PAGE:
Houston Methodist and Amazon Web Services are collaborating to bring voice assistants into hospital settings, according to a Sept. 13 Financial Times report.
Seven things to know:
- The collaboration has been in the pilot phase over the past year. It is focusing on bringing voice technology to the hospital system in two areas: the operating room and exam room, a spokesperson from Houston Methodist told Becker’s.
- In an operating room, the user can command the virtual assistant to run through steps, such as administering anesthesia. The surgeon can then confirm to the voice assistant that they have completed each action on the checklist.
- “It’s using my voice to complete those activities, so there’s never a step that’s missed,” Dr. Nicholas Desai, chief medical information officer at Houston Methodist, told Financial Times. “Once it’s completed, [the voice assistant] writes it back to the electronic medical record as a completed activity, so if there’s ever an issue or something doesn’t get done, there’s going to be a notification.”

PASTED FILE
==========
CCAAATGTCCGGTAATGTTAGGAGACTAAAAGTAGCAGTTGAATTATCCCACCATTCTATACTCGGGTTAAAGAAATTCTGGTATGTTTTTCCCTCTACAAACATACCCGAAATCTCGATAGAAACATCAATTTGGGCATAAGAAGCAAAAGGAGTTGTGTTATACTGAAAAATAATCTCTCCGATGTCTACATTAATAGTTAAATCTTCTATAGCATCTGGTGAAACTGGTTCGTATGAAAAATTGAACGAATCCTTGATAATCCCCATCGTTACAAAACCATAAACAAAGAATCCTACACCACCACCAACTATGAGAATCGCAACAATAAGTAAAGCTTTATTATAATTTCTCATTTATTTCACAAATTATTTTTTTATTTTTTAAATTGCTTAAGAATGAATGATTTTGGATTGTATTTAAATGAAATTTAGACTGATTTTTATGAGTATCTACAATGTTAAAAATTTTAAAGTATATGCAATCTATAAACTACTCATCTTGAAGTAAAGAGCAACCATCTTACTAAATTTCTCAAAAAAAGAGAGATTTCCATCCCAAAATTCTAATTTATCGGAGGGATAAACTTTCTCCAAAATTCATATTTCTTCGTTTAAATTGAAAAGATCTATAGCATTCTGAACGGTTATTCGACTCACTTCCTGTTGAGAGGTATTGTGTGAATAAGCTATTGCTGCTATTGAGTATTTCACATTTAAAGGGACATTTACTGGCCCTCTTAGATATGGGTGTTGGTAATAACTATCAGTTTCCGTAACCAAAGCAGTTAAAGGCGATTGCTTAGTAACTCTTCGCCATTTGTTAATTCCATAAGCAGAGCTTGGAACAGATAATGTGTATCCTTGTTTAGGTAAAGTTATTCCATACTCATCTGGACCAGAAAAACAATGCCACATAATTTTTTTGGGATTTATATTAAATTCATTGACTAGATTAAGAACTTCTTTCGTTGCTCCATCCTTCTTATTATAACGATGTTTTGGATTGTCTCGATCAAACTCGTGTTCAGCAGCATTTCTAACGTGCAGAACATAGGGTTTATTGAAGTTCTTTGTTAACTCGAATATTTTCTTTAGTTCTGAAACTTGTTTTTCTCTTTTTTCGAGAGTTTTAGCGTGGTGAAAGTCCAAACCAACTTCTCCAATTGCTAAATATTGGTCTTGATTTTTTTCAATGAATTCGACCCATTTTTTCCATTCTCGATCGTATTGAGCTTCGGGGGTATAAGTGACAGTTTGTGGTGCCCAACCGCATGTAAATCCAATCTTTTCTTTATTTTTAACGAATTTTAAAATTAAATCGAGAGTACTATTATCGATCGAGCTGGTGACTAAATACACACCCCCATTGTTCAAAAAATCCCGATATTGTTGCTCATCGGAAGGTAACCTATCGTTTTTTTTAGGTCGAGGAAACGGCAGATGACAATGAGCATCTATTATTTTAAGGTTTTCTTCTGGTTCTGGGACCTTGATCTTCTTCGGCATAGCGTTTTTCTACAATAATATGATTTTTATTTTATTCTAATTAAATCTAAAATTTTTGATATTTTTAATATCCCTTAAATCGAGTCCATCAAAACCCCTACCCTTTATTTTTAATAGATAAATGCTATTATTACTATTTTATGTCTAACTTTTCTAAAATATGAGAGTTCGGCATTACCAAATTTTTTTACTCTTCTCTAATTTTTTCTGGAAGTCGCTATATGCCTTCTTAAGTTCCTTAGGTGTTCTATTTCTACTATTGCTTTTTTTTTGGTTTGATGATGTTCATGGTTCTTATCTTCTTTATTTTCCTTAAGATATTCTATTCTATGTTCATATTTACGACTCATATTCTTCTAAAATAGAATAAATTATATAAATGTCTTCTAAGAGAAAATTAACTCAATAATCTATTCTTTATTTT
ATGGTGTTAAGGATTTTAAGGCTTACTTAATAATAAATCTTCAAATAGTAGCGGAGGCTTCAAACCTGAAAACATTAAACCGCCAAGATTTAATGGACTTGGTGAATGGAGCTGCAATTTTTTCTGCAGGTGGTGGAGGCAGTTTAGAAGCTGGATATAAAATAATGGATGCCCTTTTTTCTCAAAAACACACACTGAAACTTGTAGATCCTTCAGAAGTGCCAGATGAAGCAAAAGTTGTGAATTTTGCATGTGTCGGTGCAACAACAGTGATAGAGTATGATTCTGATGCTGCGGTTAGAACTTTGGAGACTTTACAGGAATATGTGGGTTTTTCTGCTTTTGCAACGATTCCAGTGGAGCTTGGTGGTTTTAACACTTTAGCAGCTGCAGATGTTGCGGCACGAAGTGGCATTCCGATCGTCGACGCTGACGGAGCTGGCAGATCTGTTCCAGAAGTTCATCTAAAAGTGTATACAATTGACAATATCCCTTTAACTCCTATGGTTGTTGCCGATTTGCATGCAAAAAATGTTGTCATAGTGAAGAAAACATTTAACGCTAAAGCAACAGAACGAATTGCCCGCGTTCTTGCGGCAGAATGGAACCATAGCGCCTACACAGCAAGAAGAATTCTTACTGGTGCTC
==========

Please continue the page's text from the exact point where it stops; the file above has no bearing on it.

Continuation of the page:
- With the patient’s consent, the Amazon devices can also listen in the exam room for details that can be added into the EHR. It analyzes the data to help formulate treatment options for the physician.
- For Dr. Desai, the assistant is like a second pair of ears that allows him to spend more time working with patients, instead of entering EHR notes. “My digital voice assistant is listening, partnering with me in the room, managing the care of that patient,” he said.
- Mr. Desai told the publication how he envisions Amazon‘s role in healthcare: “I’ve got a medication delivery service, I’ve got Prime that can deliver the medications to you immediately. I’ve got voice-driven activities with Alexa that can make your appointments, I can have you see your doctor visually, verbally and digitally.”
- The spokesperson for Houston Methodist told Becker’s that clinical voice technology has been a priority for the system and “will continue to be as they learn and grow these pilots.”